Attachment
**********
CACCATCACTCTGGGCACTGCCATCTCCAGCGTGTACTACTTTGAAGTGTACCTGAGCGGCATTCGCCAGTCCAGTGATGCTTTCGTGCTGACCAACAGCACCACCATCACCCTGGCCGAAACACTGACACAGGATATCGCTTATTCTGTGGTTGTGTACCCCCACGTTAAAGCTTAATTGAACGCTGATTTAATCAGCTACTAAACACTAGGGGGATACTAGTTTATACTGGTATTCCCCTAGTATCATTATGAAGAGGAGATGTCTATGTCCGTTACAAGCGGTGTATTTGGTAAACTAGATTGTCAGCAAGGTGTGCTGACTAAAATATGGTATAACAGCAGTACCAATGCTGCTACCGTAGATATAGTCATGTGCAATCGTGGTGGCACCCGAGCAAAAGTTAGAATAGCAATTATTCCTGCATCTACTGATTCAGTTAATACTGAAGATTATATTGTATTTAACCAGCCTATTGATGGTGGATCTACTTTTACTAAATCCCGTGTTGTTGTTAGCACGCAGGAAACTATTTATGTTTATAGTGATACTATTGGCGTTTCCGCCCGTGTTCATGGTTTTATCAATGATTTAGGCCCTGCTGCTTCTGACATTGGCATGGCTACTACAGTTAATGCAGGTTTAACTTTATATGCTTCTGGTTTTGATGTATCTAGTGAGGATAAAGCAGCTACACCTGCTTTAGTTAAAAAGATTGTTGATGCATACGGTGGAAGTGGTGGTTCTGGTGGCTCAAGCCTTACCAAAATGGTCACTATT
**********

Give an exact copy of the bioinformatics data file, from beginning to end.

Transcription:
CACCATCACTCTGGGCACTGCCATCTCCAGCGTGTACTACTTTGAAGTGTACCTGAGCGGCATTCGCCAGTCCAGTGATGCTTTCGTGCTGACCAACAGCACCACCATCACCCTGGCCGAAACACTGACACAGGATATCGCTTATTCTGTGGTTGTGTACCCCCACGTTAAAGCTTAATTGAACGCTGATTTAATCAGCTACTAAACACTAGGGGGATACTAGTTTATACTGGTATTCCCCTAGTATCATTATGAAGAGGAGATGTCTATGTCCGTTACAAGCGGTGTATTTGGTAAACTAGATTGTCAGCAAGGTGTGCTGACTAAAATATGGTATAACAGCAGTACCAATGCTGCTACCGTAGATATAGTCATGTGCAATCGTGGTGGCACCCGAGCAAAAGTTAGAATAGCAATTATTCCTGCATCTACTGATTCAGTTAATACTGAAGATTATATTGTATTTAACCAGCCTATTGATGGTGGATCTACTTTTACTAAATCCCGTGTTGTTGTTAGCACGCAGGAAACTATTTATGTTTATAGTGATACTATTGGCGTTTCCGCCCGTGTTCATGGTTTTATCAATGATTTAGGCCCTGCTGCTTCTGACATTGGCATGGCTACTACAGTTAATGCAGGTTTAACTTTATATGCTTCTGGTTTTGATGTATCTAGTGAGGATAAAGCAGCTACACCTGCTTTAGTTAAAAAGATTGTTGATGCATACGGTGGAAGTGGTGGTTCTGGTGGCTCAAGCCTTACCAAAATGGTCACTATT